Chaining with fx(val)

money.js provides basic 'chaining' (i.e. connecting method calls together, with each acting on the value returned by the previous.)

This allows a more expressive, human-readable way of writing code, while the underlying functions are exactly the same. The methods are as follows:

fx() returns a 'wrapped' fx object with a value ready for chaining (does not perform any conversion)
fx(16288) // (fxWrapper)

// NB: if parameter is a currency string, fx() will attempt to parse it to extract the
// `from` currency and `value` - so this is the same as the following example:
fx("$16288 HKD") // (fxWrapper)
.from() returns a wrapped fx object, with the value converted from default base to from currency, and ready for conversion to another:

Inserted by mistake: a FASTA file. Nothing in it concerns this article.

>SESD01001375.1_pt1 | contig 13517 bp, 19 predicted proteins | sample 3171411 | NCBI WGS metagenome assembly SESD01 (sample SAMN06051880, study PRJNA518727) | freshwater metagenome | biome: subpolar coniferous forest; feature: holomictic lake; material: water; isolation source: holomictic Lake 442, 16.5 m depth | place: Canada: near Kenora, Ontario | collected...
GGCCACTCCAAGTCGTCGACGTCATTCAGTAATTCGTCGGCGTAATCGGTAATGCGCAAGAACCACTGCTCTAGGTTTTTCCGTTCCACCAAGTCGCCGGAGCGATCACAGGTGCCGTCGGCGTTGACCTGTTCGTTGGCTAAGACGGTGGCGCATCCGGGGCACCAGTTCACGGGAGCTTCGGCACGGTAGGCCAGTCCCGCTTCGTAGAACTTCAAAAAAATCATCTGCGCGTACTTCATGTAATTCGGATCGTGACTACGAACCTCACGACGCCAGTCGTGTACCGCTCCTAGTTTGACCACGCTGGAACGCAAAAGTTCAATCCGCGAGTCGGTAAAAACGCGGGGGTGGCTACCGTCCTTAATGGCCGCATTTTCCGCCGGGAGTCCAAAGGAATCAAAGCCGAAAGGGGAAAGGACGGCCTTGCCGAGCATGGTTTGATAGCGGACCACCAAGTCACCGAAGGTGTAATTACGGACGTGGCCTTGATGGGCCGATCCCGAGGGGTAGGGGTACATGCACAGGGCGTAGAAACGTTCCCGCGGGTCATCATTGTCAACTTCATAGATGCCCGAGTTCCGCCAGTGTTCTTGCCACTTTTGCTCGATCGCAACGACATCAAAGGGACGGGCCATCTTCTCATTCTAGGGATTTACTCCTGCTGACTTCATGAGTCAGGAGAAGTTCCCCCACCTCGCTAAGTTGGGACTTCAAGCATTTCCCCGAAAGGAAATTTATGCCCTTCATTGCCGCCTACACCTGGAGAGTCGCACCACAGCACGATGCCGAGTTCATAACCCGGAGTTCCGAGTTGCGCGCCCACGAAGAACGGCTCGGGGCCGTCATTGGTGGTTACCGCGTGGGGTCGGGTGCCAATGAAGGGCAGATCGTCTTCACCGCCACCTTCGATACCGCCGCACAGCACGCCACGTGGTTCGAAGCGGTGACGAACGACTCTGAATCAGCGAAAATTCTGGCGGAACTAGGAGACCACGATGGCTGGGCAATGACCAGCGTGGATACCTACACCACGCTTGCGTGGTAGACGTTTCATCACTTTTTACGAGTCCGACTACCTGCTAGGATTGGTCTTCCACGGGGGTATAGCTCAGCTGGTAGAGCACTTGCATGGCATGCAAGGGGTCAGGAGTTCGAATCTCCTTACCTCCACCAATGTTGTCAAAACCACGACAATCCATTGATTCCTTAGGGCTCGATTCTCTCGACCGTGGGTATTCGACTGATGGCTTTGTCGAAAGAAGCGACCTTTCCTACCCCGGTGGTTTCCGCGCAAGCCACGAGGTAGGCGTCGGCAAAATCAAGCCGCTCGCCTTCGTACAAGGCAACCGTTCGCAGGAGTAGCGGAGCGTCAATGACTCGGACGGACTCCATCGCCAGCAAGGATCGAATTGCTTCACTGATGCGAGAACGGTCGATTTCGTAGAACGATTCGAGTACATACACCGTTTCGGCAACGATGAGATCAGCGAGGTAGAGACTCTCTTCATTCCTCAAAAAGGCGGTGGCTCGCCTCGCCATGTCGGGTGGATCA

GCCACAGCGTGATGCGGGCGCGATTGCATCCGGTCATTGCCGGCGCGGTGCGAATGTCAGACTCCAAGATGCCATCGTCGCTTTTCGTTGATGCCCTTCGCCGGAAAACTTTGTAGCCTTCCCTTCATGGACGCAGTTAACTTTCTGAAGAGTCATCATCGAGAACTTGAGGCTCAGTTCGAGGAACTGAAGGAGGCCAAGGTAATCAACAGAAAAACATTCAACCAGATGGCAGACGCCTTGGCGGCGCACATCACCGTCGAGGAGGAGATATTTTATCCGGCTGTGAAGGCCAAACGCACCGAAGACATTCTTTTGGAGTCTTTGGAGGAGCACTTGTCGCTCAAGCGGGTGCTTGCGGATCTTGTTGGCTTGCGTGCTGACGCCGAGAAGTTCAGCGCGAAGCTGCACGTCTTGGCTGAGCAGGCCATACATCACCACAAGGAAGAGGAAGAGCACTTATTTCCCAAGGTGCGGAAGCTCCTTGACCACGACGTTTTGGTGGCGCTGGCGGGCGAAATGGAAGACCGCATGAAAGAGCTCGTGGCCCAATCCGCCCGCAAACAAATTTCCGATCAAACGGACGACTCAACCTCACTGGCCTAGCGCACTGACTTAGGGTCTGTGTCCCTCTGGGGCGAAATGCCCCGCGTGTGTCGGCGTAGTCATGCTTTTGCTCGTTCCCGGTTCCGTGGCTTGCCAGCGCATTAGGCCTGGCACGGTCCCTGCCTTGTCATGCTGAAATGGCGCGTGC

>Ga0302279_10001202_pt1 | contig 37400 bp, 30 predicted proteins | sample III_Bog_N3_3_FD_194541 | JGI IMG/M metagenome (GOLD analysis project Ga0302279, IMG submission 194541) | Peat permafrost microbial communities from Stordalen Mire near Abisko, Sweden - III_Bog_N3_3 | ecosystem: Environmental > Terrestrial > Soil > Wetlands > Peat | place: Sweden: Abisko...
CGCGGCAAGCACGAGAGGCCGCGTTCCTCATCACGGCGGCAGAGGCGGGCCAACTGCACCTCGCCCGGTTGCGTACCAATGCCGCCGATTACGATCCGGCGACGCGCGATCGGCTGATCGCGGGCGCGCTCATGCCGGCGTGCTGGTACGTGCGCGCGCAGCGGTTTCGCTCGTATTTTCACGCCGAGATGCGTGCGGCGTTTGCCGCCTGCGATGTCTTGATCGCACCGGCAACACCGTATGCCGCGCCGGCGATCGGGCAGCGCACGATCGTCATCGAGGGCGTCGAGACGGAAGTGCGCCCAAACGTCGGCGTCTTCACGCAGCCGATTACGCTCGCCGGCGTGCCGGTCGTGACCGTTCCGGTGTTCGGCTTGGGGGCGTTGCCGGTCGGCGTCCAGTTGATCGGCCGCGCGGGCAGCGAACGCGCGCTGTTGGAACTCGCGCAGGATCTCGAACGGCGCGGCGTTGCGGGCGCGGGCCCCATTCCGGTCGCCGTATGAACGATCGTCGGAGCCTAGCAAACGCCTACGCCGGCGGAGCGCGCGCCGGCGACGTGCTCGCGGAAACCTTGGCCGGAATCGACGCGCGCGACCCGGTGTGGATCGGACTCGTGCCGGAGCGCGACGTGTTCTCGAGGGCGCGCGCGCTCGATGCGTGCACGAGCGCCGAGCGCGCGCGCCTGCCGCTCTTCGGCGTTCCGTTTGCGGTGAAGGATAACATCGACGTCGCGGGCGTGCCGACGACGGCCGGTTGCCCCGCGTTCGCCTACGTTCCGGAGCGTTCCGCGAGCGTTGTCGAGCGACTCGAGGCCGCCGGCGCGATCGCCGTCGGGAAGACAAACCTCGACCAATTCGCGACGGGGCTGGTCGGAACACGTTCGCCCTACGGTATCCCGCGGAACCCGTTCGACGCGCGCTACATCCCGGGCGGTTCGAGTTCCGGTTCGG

fx(16288).from("HKD") // (fxWrapper)
.to() takes a wrapped fx object (as above) and converts the value to target currency:
fx(16288).to("GBP"); // 10549.906083 (uses default `from` currency)
fx(16288).from("AED").to("GBP"); // 2872.359629
.convert() takes a wrapped fx object and performs fx.convert(val, [opts]) on it:
fx(16288).convert(); // uses default `from` / `to` currencies
fx(16288).convert({ from:"HKD", to:"GBP" }); // 1355.694581

Integration with accounting.js

money.js works great with accounting.js - a standalone JavaScript library that provides reliable localisation and formatting of money and currency. A few examples:

var value = accounting.unformat(someNumber); // clean up number (eg. user input)
var target = "GBP"; // or some user input
var convertedValue = fx(value).from("USD").to(target);

accounting.formatMoney(convertedValue, {
	symbol: target,
	format: "%v %s"
}); // eg. "53,180.08 GBP"